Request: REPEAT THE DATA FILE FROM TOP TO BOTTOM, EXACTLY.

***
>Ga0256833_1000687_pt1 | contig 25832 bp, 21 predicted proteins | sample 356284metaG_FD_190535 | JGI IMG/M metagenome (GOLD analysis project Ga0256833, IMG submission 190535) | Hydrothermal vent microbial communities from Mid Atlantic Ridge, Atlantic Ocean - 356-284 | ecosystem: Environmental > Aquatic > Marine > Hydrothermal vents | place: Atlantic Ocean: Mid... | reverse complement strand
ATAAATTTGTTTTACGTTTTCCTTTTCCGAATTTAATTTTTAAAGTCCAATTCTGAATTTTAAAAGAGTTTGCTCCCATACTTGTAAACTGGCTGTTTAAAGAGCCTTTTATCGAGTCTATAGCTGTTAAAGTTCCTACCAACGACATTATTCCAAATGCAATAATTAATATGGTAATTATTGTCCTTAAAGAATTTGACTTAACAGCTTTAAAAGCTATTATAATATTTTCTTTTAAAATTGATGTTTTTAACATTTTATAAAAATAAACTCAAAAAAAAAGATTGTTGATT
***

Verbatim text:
>Ga0256833_1000687_pt1 | contig 25832 bp, 21 predicted proteins | sample 356284metaG_FD_190535 | JGI IMG/M metagenome (GOLD analysis project Ga0256833, IMG submission 190535) | Hydrothermal vent microbial communities from Mid Atlantic Ridge, Atlantic Ocean - 356-284 | ecosystem: Environmental > Aquatic > Marine > Hydrothermal vents | place: Atlantic Ocean: Mid... | reverse complement strand
ATAAATTTGTTTTACGTTTTCCTTTTCCGAATTTAATTTTTAAAGTCCAATTCTGAATTTTAAAAGAGTTTGCTCCCATACTTGTAAACTGGCTGTTTAAAGAGCCTTTTATCGAGTCTATAGCTGTTAAAGTTCCTACCAACGACATTATTCCAAATGCAATAATTAATATGGTAATTATTGTCCTTAAAGAATTTGACTTAACAGCTTTAAAAGCTATTATAATATTTTCTTTTAAAATTGATGTTTTTAACATTTTATAAAAATAAACTCAAAAAAAAAGATTGTTGATT